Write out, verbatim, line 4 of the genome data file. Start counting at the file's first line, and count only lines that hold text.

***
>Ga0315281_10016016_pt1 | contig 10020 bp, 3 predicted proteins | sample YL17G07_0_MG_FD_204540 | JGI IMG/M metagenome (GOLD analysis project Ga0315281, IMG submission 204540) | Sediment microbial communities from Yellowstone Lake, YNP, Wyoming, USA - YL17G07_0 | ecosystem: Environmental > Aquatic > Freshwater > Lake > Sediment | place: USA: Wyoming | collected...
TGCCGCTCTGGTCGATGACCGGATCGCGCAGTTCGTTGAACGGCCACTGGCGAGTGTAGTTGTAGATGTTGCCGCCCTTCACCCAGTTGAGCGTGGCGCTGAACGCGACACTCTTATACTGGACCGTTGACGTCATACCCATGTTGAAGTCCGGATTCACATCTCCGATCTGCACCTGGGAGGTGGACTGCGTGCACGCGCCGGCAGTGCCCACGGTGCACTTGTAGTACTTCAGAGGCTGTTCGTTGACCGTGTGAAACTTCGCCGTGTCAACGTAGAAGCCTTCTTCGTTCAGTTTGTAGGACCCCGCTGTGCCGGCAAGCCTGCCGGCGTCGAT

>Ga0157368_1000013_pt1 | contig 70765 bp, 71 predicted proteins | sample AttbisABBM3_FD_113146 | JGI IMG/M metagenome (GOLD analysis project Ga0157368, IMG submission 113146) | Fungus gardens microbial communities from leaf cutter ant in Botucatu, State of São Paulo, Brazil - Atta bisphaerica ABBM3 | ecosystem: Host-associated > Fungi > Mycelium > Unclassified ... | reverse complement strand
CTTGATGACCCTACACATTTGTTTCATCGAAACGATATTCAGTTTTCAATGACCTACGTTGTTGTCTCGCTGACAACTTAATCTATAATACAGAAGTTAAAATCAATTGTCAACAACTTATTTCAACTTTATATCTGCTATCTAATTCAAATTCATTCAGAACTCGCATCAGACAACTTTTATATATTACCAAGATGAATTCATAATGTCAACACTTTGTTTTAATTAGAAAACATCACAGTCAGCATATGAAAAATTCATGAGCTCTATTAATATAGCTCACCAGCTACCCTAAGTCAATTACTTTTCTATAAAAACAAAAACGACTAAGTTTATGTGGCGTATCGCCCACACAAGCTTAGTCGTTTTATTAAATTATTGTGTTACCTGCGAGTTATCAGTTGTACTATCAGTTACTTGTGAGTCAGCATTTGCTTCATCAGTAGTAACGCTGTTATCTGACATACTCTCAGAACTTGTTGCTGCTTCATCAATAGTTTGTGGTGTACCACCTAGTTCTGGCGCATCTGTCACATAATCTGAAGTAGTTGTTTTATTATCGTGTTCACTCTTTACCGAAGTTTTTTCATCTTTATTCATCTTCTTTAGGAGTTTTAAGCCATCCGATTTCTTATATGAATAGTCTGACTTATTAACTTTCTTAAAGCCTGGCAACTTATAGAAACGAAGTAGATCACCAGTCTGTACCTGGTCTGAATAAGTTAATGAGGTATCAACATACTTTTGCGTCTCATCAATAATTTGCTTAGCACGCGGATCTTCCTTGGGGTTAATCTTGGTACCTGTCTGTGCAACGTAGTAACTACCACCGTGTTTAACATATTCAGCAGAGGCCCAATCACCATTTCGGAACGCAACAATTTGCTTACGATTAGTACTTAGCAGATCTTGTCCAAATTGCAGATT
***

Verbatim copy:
CTTGATGACCCTACACATTTGTTTCATCGAAACGATATTCAGTTTTCAATGACCTACGTTGTTGTCTCGCTGACAACTTAATCTATAATACAGAAGTTAAAATCAATTGTCAACAACTTATTTCAACTTTATATCTGCTATCTAATTCAAATTCATTCAGAACTCGCATCAGACAACTTTTATATATTACCAAGATGAATTCATAATGTCAACACTTTGTTTTAATTAGAAAACATCACAGTCAGCATATGAAAAATTCATGAGCTCTATTAATATAGCTCACCAGCTACCCTAAGTCAATTACTTTTCTATAAAAACAAAAACGACTAAGTTTATGTGGCGTATCGCCCACACAAGCTTAGTCGTTTTATTAAATTATTGTGTTACCTGCGAGTTATCAGTTGTACTATCAGTTACTTGTGAGTCAGCATTTGCTTCATCAGTAGTAACGCTGTTATCTGACATACTCTCAGAACTTGTTGCTGCTTCATCAATAGTTTGTGGTGTACCACCTAGTTCTGGCGCATCTGTCACATAATCTGAAGTAGTTGTTTTATTATCGTGTTCACTCTTTACCGAAGTTTTTTCATCTTTATTCATCTTCTTTAGGAGTTTTAAGCCATCCGATTTCTTATATGAATAGTCTGACTTATTAACTTTCTTAAAGCCTGGCAACTTATAGAAACGAAGTAGATCACCAGTCTGTACCTGGTCTGAATAAGTTAATGAGGTATCAACATACTTTTGCGTCTCATCAATAATTTGCTTAGCACGCGGATCTTCCTTGGGGTTAATCTTGGTACCTGTCTGTGCAACGTAGTAACTACCACCGTGTTTAACATATTCAGCAGAGGCCCAATCACCATTTCGGAACGCAACAATTTGCTTACGATTAGTACTTAGCAGATCTTGTCCAAATTGCAGATT